Humphrey pilot informs future organics collection

organics, glass and paper bins

By Annemarie Pottorf

The waste collection system in University buildings - commonly called the quad system by our custodial teams - recently saw some big changes at the Humphrey School of Public Affairs. Waste Recovery Services introduced a pilot program to recycle organic materials in the building, which meant the quad system changed to contain a paper bin, a bin for cans and aluminum bottles, a waste bin, and a brand new organics bin. According to Dana Donatucci, director of Waste Recovery Services, and Ruthann Manlet, Facilities Team Manager at the Humphrey, valuable lessons were learned that will help as we plan for expanded organics collection, a program that will move the University toward zero waste.

Some of the biggest changes include staggered scheduling of collection. To minimize any odor or bacteria growth, the team collected organics  daily from the centralized bin, while trash was collected three times a week. There was also the question of the can liners: traditional plastic waste bags aren’t compostable, and compostable bags are five times the cost. The team decided to innovate: instead of using the entire organics bin, a small five gallon bucket would sit inside the bins to hold the organic waste, reducing the chance of spills, leaks, smells, or other difficulties for customers and custodial staff.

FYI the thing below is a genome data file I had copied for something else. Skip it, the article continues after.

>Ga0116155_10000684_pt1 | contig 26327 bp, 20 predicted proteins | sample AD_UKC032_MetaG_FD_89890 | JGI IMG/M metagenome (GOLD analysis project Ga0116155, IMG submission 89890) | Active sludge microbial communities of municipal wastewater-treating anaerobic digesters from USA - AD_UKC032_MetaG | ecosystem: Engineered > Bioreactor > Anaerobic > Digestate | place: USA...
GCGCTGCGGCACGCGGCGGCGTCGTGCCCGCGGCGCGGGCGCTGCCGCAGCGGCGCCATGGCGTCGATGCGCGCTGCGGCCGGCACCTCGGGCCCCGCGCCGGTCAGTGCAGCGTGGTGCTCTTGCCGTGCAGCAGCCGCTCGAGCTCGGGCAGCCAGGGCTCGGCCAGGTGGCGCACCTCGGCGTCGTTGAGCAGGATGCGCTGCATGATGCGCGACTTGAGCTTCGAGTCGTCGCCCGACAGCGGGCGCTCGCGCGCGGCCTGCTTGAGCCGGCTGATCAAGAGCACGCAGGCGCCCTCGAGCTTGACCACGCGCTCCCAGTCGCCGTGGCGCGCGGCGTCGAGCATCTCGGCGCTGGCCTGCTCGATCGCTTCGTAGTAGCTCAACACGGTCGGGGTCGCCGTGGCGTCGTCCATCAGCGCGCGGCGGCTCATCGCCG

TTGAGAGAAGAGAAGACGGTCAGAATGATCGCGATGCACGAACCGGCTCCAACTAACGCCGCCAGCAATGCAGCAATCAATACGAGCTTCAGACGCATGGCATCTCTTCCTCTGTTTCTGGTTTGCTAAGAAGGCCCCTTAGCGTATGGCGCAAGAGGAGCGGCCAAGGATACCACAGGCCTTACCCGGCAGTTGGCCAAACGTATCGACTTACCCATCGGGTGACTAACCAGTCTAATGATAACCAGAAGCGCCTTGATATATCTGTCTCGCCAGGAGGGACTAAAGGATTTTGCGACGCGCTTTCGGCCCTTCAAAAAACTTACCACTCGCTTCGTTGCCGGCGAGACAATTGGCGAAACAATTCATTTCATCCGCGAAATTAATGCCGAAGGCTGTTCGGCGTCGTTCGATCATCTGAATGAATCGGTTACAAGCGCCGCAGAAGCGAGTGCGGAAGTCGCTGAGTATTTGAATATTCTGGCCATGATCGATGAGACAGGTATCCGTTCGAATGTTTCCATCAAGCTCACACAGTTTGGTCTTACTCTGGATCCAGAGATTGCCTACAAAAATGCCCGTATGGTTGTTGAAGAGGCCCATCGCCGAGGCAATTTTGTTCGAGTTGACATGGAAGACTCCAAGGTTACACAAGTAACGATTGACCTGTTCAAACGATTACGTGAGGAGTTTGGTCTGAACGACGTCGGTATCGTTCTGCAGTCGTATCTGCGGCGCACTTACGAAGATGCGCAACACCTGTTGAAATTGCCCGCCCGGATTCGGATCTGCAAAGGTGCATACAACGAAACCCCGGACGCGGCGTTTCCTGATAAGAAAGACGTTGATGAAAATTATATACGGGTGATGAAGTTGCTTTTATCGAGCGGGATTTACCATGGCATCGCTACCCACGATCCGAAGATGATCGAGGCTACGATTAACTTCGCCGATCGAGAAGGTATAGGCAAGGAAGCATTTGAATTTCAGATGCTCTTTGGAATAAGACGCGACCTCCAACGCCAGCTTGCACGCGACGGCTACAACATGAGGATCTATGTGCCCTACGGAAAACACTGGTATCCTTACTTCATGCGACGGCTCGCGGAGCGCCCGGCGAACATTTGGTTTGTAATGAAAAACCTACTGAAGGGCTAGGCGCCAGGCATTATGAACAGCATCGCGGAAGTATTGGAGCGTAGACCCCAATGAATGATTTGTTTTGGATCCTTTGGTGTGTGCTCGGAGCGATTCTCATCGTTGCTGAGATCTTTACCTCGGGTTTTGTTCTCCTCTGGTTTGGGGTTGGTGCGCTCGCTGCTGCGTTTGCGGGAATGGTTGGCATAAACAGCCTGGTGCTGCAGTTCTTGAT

Staff training and education were key to the rollout of the program at the Humphrey. The team learned that early communication to foster awareness of the changes will be critical to success in future rollouts. As a result, the waste management team will be working with the Sustainability Office on department outreach. Together they hosted the first “Donuts to Dirt” event at the Food Operations Building, where free donuts and coffee enticed staff to learn how the new system works and how food waste becomes valuable compost.

What do these changes mean for waste at the U? Adding an organics waste option to the quad system allows us to visualize the waste we create every day, by placing the responsibility for sorting in our hands. This system also works to generate support and visibility for organics collection and recycling, as users experience the convenience and ease of participating. Plus, this process helps the university reduce the cost of waste disposal, and divert waste from landfills and incinerators! For every pound of waste that is diverted, two pounds of CO2 are diverted, leading us closer to our emissions reduction and zero-waste goals.